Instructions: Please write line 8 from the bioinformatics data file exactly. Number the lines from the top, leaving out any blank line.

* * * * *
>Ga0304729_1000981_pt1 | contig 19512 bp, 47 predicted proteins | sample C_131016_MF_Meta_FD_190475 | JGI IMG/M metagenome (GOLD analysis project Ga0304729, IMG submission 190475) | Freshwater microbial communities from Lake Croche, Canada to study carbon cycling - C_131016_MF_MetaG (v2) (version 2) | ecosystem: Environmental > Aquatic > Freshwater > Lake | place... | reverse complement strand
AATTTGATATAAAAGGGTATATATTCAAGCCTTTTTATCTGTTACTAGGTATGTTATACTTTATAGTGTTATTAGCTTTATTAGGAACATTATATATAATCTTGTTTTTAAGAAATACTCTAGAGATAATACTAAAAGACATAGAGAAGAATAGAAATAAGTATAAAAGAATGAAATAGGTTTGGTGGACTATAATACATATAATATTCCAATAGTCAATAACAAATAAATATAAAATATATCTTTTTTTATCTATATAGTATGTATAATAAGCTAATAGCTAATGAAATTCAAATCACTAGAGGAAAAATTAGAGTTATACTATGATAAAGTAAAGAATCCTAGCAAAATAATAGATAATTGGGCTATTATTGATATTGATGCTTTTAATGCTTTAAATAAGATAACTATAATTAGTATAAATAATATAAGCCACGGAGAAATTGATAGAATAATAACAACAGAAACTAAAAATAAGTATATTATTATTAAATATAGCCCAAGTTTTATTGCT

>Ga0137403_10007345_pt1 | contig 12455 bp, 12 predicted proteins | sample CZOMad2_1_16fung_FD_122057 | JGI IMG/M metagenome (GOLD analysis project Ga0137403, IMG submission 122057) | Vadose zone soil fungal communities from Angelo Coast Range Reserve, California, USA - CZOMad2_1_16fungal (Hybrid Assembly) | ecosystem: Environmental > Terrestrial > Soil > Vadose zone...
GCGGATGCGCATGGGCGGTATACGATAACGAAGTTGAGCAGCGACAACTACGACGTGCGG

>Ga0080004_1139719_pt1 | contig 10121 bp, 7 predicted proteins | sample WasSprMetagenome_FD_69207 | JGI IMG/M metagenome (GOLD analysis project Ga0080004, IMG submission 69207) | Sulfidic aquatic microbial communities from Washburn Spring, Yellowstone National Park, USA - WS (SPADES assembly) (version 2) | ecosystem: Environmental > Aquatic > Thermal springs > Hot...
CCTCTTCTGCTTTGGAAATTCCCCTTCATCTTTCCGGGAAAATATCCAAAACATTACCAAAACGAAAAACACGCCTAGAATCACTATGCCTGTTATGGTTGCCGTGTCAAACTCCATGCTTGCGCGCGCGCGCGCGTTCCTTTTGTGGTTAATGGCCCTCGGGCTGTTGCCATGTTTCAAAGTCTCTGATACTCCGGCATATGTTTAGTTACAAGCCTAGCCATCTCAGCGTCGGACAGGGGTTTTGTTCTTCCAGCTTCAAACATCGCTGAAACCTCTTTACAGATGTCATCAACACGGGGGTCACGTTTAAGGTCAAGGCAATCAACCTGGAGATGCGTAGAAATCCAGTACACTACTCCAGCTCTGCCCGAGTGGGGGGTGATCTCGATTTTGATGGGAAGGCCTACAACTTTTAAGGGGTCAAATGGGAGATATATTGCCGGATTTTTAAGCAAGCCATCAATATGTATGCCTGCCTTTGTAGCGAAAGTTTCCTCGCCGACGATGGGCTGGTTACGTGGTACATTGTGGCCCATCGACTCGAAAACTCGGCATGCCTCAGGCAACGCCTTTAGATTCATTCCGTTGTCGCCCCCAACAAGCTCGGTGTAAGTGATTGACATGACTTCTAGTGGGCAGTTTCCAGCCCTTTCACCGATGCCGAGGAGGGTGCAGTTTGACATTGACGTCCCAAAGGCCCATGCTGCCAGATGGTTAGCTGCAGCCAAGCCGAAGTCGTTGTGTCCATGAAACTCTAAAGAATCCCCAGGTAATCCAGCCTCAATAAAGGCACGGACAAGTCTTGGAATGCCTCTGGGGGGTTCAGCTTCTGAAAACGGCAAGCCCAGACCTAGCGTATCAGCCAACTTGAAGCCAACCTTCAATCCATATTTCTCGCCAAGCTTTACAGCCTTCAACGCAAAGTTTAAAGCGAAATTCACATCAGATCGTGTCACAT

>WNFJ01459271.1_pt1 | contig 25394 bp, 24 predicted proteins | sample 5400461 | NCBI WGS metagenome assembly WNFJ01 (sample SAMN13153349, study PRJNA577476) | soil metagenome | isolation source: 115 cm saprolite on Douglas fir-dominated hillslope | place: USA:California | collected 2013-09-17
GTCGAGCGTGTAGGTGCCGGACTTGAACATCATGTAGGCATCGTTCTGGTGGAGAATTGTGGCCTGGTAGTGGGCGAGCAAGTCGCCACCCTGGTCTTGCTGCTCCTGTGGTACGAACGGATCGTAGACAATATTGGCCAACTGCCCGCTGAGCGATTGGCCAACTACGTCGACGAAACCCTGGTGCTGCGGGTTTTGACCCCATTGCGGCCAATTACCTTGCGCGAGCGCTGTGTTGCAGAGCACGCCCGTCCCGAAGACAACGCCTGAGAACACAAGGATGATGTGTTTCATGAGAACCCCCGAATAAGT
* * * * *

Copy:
GTCGAGCGTGTAGGTGCCGGACTTGAACATCATGTAGGCATCGTTCTGGTGGAGAATTGTGGCCTGGTAGTGGGCGAGCAAGTCGCCACCCTGGTCTTGCTGCTCCTGTGGTACGAACGGATCGTAGACAATATTGGCCAACTGCCCGCTGAGCGATTGGCCAACTACGTCGACGAAACCCTGGTGCTGCGGGTTTTGACCCCATTGCGGCCAATTACCTTGCGCGAGCGCTGTGTTGCAGAGCACGCCCGTCCCGAAGACAACGCCTGAGAACACAAGGATGATGTGTTTCATGAGAACCCCCGAATAAGT